Ionic Solids, Molecular Solids, Metallic Solids, Network Covalent Solids, & Atomic Solids
 
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This chemistry video tutorial provides a basic introduction into solids. It explains how to classify a solid as ionic solids, molecular solids or atomic solids. There are 3 different types of atomic solids that you need to be familiary with - metallic solids, Group 8A solids, and network covalent solids. Ionic solids are typically made up of metals and nonmetals. Ionic solids contain ions with positive and negative charges. Molecular solids are composed of molecules and have very low melting points. Ionic solids typically have high melting points. Metallic solids are composed of metals with varying melting points. Metallic solids conduct heat and electricity very well. They are ductile and malleable. Group 8A solids which are basically the noble gases have extremely low melting points. Finally, the network atomic solids or network covalent solids have a very high melting point which typically varies with pressure. New Chemistry Video Playlist: https://www.youtube.com/watch?v=bka20Q9TN6M&t=25s&list=PL0o_zxa4K1BWziAvOKdqsMFSB_MyyLAqS&index=1 Access to Premium Videos: https://www.patreon.com/MathScienceTutor Facebook: https://www.facebook.com/MathScienceTutoring/
Sigma and Pi Bonds Explained, Basic Introduction, Chemistry
 
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This chemistry video tutorial provides a basic introduction into sigma and pi bonds. It explains how to calculate the number of sigma and pi bonds in a molecule given its lewis structure. It contains plenty of examples and practice problems. New Chemistry Video Playlist: https://www.youtube.com/watch?v=bka20Q9TN6M&t=25s&list=PL0o_zxa4K1BWziAvOKdqsMFSB_MyyLAqS&index=1 Access to Premium Videos: https://www.patreon.com/MathScienceTutor Facebook: https://www.facebook.com/MathScienceTutoring/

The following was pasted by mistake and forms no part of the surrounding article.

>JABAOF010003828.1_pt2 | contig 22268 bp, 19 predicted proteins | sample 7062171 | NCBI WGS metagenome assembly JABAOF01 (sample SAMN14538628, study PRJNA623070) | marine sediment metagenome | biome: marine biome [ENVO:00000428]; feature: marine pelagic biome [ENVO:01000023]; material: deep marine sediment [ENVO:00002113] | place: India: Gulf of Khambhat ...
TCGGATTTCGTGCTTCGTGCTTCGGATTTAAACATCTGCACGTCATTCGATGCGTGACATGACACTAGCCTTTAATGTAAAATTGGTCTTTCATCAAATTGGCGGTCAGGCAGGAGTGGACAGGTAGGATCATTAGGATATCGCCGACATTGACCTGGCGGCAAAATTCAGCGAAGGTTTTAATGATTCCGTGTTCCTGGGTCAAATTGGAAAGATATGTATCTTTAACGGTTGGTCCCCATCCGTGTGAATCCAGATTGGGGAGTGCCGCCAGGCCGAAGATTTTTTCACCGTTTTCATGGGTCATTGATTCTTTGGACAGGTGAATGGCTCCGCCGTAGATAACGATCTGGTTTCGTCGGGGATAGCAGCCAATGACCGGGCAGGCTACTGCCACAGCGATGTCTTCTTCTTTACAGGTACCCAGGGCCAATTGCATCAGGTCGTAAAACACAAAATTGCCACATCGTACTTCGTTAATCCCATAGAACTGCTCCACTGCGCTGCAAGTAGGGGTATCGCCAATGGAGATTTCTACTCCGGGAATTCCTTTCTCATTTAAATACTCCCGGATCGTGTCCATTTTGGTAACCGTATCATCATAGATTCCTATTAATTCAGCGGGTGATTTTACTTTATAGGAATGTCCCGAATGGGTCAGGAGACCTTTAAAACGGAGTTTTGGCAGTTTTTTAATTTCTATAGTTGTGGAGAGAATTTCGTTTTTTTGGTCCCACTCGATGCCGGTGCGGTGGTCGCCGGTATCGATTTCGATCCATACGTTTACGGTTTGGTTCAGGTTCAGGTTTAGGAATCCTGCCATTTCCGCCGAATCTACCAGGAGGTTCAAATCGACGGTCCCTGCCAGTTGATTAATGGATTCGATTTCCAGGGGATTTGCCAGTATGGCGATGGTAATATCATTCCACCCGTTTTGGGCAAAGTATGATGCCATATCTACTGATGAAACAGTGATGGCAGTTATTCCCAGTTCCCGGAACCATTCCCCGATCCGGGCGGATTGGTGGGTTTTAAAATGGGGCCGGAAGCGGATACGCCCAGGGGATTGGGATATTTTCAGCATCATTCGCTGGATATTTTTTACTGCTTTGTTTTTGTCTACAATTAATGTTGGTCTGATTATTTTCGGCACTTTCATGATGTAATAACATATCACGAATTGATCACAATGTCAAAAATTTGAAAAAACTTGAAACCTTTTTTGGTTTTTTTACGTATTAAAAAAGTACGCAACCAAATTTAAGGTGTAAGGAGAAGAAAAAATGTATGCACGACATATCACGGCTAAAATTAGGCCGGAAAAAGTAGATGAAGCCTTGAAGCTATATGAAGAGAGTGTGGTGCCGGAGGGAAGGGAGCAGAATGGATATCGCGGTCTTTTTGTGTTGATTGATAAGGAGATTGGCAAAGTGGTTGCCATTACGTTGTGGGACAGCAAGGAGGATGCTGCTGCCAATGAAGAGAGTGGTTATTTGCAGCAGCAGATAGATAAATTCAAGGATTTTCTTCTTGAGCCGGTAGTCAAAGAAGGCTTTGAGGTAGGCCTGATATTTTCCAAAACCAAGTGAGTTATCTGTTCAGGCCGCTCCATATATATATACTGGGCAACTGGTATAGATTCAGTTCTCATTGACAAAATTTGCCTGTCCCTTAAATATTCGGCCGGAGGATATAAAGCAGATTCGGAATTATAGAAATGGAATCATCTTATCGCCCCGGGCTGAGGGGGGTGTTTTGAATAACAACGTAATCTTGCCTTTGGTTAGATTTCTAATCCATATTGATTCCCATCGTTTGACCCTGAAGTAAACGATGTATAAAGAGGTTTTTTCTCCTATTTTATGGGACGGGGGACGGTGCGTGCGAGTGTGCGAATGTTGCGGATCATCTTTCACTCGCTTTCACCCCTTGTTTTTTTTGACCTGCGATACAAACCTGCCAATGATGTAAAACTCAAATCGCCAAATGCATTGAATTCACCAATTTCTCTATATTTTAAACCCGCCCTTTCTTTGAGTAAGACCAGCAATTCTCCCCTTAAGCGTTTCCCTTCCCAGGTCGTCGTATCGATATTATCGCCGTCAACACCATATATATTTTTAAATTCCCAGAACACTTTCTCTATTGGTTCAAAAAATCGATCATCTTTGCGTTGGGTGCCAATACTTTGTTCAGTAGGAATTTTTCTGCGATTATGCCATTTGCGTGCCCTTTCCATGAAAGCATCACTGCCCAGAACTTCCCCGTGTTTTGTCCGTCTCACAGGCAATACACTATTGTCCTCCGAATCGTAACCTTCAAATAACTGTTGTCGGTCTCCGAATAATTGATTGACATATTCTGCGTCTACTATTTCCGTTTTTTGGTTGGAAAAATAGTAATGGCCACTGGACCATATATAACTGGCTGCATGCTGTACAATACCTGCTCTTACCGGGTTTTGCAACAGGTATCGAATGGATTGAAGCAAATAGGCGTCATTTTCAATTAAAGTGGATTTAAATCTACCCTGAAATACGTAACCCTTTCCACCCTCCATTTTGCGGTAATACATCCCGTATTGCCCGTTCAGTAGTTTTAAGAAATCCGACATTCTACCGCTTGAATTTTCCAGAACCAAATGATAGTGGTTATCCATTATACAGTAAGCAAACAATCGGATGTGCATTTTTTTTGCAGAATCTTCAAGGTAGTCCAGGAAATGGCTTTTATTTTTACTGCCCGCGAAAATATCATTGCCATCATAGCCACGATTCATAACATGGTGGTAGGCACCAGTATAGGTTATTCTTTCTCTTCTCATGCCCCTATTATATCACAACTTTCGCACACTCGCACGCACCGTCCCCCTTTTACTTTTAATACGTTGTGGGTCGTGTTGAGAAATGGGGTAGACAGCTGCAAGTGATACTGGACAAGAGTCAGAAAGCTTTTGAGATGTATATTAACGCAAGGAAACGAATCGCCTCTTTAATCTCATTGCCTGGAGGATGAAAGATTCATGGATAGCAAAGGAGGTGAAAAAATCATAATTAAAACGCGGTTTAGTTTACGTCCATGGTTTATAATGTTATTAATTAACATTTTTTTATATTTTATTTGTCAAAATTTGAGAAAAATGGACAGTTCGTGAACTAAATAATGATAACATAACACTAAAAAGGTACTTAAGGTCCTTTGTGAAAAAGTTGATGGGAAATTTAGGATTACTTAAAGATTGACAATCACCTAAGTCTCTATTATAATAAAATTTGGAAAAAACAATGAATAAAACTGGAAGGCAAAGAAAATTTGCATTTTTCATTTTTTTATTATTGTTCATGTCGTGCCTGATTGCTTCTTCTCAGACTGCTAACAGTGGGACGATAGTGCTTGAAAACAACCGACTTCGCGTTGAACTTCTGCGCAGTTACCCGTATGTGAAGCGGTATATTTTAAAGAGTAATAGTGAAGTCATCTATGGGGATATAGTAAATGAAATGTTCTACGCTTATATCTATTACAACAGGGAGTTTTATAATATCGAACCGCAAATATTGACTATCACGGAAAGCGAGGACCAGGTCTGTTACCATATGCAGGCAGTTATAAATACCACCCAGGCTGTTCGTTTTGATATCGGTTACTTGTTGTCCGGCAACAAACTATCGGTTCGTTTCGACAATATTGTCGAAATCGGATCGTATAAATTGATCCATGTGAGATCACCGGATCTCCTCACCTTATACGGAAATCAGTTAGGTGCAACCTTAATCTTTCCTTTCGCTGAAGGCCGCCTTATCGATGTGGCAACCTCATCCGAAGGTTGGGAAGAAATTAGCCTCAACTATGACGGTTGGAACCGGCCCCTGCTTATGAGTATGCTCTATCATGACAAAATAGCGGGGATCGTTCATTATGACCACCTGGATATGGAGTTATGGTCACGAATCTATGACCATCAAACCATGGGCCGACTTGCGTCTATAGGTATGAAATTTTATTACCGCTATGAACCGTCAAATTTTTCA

Ionic and covalent bonding animation
 
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Ionic bonding formed when one atom has sufficient strength of attraction to remove ion from the other atom. Covalent bonding occurs when neither atom has sufficient strength to remove the other atom's electron. They would instead share electrons to form stable configurations of electrons.
Views: 1246925 kosasihiskandarsjah
Polar Covalent, Nonpolar Covalent & Ionic Bonds
 
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This video is Awesome! Understand Bonding Like Never Before. Polar Covalent, Nonpolar Covalent & Ionic Bonds - This video shows how to determine the type of bond that will form based on electronegativity values. The difference in electronegativity values result in the bond being ionic, non polar covalent or polar covalent. Ionic bonds result from the transfer of electrons, polar covalent from the uneven sharing of electrons and non polar covalent bonds from the even sharing of electrons. Tune in for the video on Polar Molecules.
Views: 131766 sciencepost
Polar Molecules Tutorial: How to determine polarity in a molecule